Finding My Voice

Written by on October 7, 2005 in Conversations on the Healing Journey with 0 Comments

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I had been sucking on hard candy waiting to sing, candy my parents had given me because my throat was a little sore . No one told me that it would coat my throat and affect my voice. I was also physically and emotionally drained. It had been a long rehearsal and I was virtually anorexic at that time in my life.

This strange sound coming out of my mouth and loss of control frightened me, but my mother’s sweet and reassuring smile helped me to continue and finish the song. I made it through the performance though I never regained my composure or the power in my voice. Nothing awful. I just didn’t sound extraordinary…I sounded…well, like a nervous average kid.

No mountains of praise this time, but one person, a considerate nun, did come over to tell us I sounded “sweet”.

My father graciously thanked her and mentioned I normally did better. I felt bad I didn’t do better, but I was proud I hadn’t quit.

When we got out to the car, my father turned to me and said, “All right. If you’re going to be like that, you’ll never sing again.” My mother, never able to challenge my father’s authority, just looked ahead. I’ll never forget the look on my father’s face or the anger in his eye. I had humiliated him and he was dead serious.
As we drove home that night, I stared out the back seat window, stunned by the injustice, silently raging at my own powerlessness and terrified at my father’s perceived power to make good on his threat.

I resolved to be perfect.

And in that moment I lost what was left of my voice.

For years afterward, I sang like a tape recorder – technically correct and well rehearsed, but unable, terrified to improvise, ashamed of my paralysis when called upon to be original.

It wasn’t until a traumatic remembrance in my 31st year of life…more like a terrible, terrible truth-naming of all the abuse in our family, when the family lies were exposed and rationalizations challenged, that the stones burying my voice were shaken. Two years later they crumbled to dust.

With eyes closed and sitting on a kitchen floor, I sang and wrote, “Future Song” a result of the healing path I walked the preceding year, a path of daring to dream again, of discovery and spirituality.

I found my voice.

And now I can’t shut up.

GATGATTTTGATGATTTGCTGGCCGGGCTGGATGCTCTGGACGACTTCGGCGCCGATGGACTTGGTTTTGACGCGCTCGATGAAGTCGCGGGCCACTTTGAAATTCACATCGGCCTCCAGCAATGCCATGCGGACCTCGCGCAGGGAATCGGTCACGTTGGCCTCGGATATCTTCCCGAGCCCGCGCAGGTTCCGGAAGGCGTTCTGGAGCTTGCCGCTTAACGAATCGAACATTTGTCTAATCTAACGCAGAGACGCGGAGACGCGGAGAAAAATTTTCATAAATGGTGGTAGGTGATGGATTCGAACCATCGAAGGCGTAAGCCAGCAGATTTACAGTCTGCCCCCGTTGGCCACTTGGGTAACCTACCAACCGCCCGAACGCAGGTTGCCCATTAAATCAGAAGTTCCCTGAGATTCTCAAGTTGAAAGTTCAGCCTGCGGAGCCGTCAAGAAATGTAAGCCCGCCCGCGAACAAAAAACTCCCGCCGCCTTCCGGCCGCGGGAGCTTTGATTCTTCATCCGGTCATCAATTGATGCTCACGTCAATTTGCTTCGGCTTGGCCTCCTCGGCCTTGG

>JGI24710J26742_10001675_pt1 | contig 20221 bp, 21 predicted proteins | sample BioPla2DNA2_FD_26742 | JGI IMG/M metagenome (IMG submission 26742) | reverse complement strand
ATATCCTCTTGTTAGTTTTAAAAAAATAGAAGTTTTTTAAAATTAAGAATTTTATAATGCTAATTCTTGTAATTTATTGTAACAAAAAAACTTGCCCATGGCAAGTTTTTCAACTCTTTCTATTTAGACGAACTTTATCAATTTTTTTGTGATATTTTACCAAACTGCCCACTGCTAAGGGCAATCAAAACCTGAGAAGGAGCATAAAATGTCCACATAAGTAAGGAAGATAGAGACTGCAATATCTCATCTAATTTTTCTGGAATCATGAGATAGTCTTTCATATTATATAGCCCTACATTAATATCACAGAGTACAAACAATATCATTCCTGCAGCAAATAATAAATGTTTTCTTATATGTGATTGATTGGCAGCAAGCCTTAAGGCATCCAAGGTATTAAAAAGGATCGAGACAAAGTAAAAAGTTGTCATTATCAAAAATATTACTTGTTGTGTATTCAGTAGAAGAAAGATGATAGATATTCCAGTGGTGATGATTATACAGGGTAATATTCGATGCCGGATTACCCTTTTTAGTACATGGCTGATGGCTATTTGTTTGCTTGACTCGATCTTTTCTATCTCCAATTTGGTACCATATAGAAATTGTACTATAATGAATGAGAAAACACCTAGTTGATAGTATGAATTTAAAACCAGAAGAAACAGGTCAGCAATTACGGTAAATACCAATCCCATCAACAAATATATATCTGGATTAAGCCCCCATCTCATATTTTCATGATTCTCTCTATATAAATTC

I refuse.

I know what it’s like to be rendered silent. And I know what it’s like to sing someone else’s notes, someone else’s tune.

You can sing so pretty. You can sound just like you’re supposed to, but until you can speak the truth you will never sing with your own voice or know your own song. There are so many pressures to keep your voice silent or obedient to the will and approval of others. Not just pressure or censorship from governments, but among peers and coworkers, family and friends, and just society in general.

I am committed to speaking my truth and helping others to speak their own truths, and in so doing, rediscover their power, their own life songs and vision. But truth doesn’t stand alone on some narcissistic little island of entitlement. It is surrounded and enfolded by its brothers and sisters of respect, open mindedness, compassion and integrity. Finding ones voice and speaking ones truth is a journey of discovering and developing all these traits, and perhaps the hardest, learning to receive through grace, which is essence of all healing.

I am steadfast in believing that creativity is the language of spirit, that when we create in resonance with the truest part of our being, we are closer to God and more able to receive the healing grace of God than ever…no matter how we perceive God or even whether we do or not.

Whatever song your voice may sing, let it be real and let it be yours.


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About the Author

About the Author: Demian Yumei, author, singer/songwriter and artist activist, uses spoken, written word and original songs in her human rights activism. She's a long time traveler on the healing journey and has a lifelong love affair with the creative process. .


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